There was a House Ways and Means passthrough tax reform hearing this morning, May 15, in Washington, D.C. Not much happened at the meeting. There was testimony that Option 1 of the Camp Passthrough Proposals was fine but that Option 2 of those proposals was even better, with some caveats. Then there was the opposite view expressed by another witness that Option 1 had some objectionable provisions in it and that Option 2 was even worse.
So much for consistency. There was no real discussion of the fact that economic accuracy in statutory drafting is complex and this objective directly competes with the tax policy goal of simplicity in drafting statutes. See my prior post on this issue, Passthrough Entity Tax Reform.
Other than complaints by one witness that the Option 1 and 2 tax reform proposals would increase the tax liability of the partners and would frustrate everyday common business transactions and was just too complex, there was no discussion at the hearing this morning of the tax policy surrounding the taxation of partnership appreciated property distributions to partners. There was also no discussion of any tax policy objectives of any of the other partnership proposals in Options 1 and 2. The truth be told (because I surely did not hear it from the testimony at the hearing today), the fact that appreciated property distributions by a partnership to its partners will increase the tax liability of the partners means nothing by itself. Businesses will adjust to this taxation regime, if it comes to pass. Rather, the key question is whether making it harder to exit partnerships on a tax-free basis, as compared to current law, is either a good policy choice or a poor one. Any overbroad aspects of these property distributions, once the tax policy goals are settled by the Congress, can surely be resolved in the statutory drafting process.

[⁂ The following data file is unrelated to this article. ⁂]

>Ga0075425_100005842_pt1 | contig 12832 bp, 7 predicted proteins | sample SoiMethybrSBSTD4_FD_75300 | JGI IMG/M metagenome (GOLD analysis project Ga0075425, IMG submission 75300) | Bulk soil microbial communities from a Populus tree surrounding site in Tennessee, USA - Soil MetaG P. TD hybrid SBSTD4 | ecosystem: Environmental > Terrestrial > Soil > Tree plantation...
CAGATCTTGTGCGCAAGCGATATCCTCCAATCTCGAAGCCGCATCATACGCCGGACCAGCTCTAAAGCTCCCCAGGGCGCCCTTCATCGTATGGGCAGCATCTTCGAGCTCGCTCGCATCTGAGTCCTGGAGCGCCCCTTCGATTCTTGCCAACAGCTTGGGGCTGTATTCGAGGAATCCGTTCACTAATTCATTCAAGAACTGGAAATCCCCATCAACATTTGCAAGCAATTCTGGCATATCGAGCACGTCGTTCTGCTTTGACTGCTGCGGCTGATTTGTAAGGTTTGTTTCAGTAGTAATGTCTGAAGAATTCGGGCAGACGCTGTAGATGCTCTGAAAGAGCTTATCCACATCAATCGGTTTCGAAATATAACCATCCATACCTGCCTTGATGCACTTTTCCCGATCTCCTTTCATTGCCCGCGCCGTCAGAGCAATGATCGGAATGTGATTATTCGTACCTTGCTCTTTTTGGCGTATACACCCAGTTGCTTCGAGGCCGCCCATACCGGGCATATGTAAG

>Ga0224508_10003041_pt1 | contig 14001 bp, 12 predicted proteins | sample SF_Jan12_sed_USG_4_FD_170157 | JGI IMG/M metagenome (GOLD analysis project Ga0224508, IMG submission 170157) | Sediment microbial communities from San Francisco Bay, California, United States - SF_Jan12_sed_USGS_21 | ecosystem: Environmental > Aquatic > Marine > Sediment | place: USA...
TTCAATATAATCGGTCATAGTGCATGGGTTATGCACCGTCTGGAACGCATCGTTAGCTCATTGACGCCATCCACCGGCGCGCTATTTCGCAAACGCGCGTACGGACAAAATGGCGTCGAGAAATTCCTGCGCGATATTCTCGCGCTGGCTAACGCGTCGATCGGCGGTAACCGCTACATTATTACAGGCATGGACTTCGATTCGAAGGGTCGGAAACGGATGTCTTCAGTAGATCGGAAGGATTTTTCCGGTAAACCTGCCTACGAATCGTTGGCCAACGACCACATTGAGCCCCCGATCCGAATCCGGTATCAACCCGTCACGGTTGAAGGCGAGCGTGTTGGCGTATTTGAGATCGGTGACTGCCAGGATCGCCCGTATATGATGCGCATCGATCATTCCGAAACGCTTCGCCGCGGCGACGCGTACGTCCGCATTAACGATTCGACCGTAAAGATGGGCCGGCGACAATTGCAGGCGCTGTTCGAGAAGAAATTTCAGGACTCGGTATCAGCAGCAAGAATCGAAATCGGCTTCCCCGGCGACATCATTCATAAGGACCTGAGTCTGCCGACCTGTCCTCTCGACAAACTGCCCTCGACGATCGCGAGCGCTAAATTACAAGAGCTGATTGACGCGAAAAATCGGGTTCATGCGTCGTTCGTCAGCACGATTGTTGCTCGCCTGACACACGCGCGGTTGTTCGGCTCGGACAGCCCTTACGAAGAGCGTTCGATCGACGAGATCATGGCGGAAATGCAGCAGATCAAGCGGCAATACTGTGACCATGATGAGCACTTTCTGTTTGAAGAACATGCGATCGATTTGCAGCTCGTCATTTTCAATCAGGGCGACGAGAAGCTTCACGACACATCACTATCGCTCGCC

It is well known among partnership practitioners that current law allows appreciated property to escape current tax and even allows the tax-free shifting of some built-in gains on such properties among the partners. And so, not taxing these distributions allows this practice to continue. On the other hand, it could be that imposing this tax will cause hardship on at least some taxpayers-those who cannot afford high priced tax advice to find ways around the problem to be sure will be among those adversely impacted. The point is that one first needs to get the tax policy goals fixed before moving forward with this kind of proposal. I heard none of that at the hearing today. Maybe that will come at another hearing?
There were objections by one witness that mandatory basis adjustments, as is set forth in both of the Camp passthrough reform options, creates too much complexity. Well, that is true but the question again is whether the complexity, which is caused by the economic accuracy of that proposal, is worth making the Code more, and not less, complex. It was also stated by that witness that the so-called “three basket anti-special allocation proposal” (where allocations have to be in accordance with the partners’ economic interests in the partnership in the ordinary asset class, the capital asset class and the tax credit class) will disrupt common business transactions, and that current law section 704(b) and its underlying regulations are sufficient to prevent abuse. The first point I have addressed in my Tax Notes article on the subject, An Initial Look at Camp’s Small Business Proposals (March 18, 2013). The second point is, frankly, just plain silly. I do not think that any reasonable person could think that current law’s substantial economic effect test under section 704(b) and its very complex regulations adequately polices partnership allocations when many IRS agents and tax advisors, frankly, do not understand those regulations.
I do not know where this tax reform process will go. At least the Congress is holding hearings. But hearings alone are not enough. There will come a time, most likely very soon, when the decision will have to be made to move forward or not on tax reform. Given that reality, it is important that all of us let our views be known on these issues before it is too late.